✓ The authors present a technique in which real-time ultrasound monitoring is used to aid the insertion of cerebrospinal fluid (CSF) shunt ventricular catheters in children without patent fontanelles. Experience with the technique is reviewed.
Intraoperative ultrasound is used to identify the compartments of the lateral ventricles and the choroid plexus prior to catheter insertion. Distance and trajectory to the best location for the hole-bearing segment of the catheter are determined and the catheter is inserted while real-time ultrasound monitoring is performed. Ten pediatric patients without open fontanelles underwent CSF shunt placement with the aid of transcranial ultrasound guidance between July and December 2006. After enlarging an occipital or frontal bur hole to a diameter of 2 cm to accommodate a small-footprint ultrasound probe, a ventricular catheter was carefully advanced into the frontal or occipital horn of the lateral ventricle while continuous ultrasound monitoring was performed. All catheters were inserted with a single pass through the brain. The final position of the ventricular catheter was visualized using intraoperative ultrasound. Postoperative computed tomography scans revealed all ventricular catheters placed accurately into the intended compartment of the ventricular system (for example, frontal horn or trigone). No procedure-related complications were noted.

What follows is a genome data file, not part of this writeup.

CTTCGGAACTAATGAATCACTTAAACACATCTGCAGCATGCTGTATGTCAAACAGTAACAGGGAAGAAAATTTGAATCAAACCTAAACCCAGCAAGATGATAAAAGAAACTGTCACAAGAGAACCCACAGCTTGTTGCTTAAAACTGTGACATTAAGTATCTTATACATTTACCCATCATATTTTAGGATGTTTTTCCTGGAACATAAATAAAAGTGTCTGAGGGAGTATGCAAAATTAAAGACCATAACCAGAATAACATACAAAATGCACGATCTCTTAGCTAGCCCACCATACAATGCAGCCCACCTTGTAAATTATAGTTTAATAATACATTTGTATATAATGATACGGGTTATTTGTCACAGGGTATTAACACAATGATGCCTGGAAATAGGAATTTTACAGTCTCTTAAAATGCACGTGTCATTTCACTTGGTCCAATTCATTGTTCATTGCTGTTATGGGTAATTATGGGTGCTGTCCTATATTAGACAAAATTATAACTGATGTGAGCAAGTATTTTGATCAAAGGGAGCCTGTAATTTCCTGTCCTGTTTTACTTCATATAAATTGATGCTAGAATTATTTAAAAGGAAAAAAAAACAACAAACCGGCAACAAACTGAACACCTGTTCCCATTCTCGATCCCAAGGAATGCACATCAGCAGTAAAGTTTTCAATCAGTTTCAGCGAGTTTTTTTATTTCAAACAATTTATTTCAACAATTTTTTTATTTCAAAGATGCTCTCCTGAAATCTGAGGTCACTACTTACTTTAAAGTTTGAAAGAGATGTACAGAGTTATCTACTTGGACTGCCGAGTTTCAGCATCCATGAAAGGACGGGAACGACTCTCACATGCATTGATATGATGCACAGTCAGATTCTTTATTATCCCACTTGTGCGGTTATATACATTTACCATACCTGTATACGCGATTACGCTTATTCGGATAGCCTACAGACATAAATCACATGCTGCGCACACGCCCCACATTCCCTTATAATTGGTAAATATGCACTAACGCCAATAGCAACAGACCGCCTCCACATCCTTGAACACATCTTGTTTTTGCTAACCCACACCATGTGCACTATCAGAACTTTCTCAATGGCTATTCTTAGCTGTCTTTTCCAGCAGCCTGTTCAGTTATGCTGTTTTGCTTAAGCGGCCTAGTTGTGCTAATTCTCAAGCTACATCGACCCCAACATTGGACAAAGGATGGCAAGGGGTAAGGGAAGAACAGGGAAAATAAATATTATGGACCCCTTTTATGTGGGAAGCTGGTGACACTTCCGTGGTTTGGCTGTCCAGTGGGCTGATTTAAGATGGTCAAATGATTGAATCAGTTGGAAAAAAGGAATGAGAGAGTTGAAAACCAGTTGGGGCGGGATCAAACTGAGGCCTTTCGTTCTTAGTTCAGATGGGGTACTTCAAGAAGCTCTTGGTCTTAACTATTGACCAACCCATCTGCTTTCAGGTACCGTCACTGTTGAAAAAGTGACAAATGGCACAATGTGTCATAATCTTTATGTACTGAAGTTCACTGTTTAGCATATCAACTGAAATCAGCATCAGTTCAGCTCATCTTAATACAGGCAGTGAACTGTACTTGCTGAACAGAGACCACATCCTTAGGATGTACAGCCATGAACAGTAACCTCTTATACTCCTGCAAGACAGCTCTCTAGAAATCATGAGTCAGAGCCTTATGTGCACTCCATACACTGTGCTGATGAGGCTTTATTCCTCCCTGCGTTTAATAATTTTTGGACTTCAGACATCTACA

Real-time transcranial ultrasound monitoring through an enlarged bur hole is a feasible, safe, and effective technique for the placement of ventricular catheters in pediatric patients without a patent fontanelle.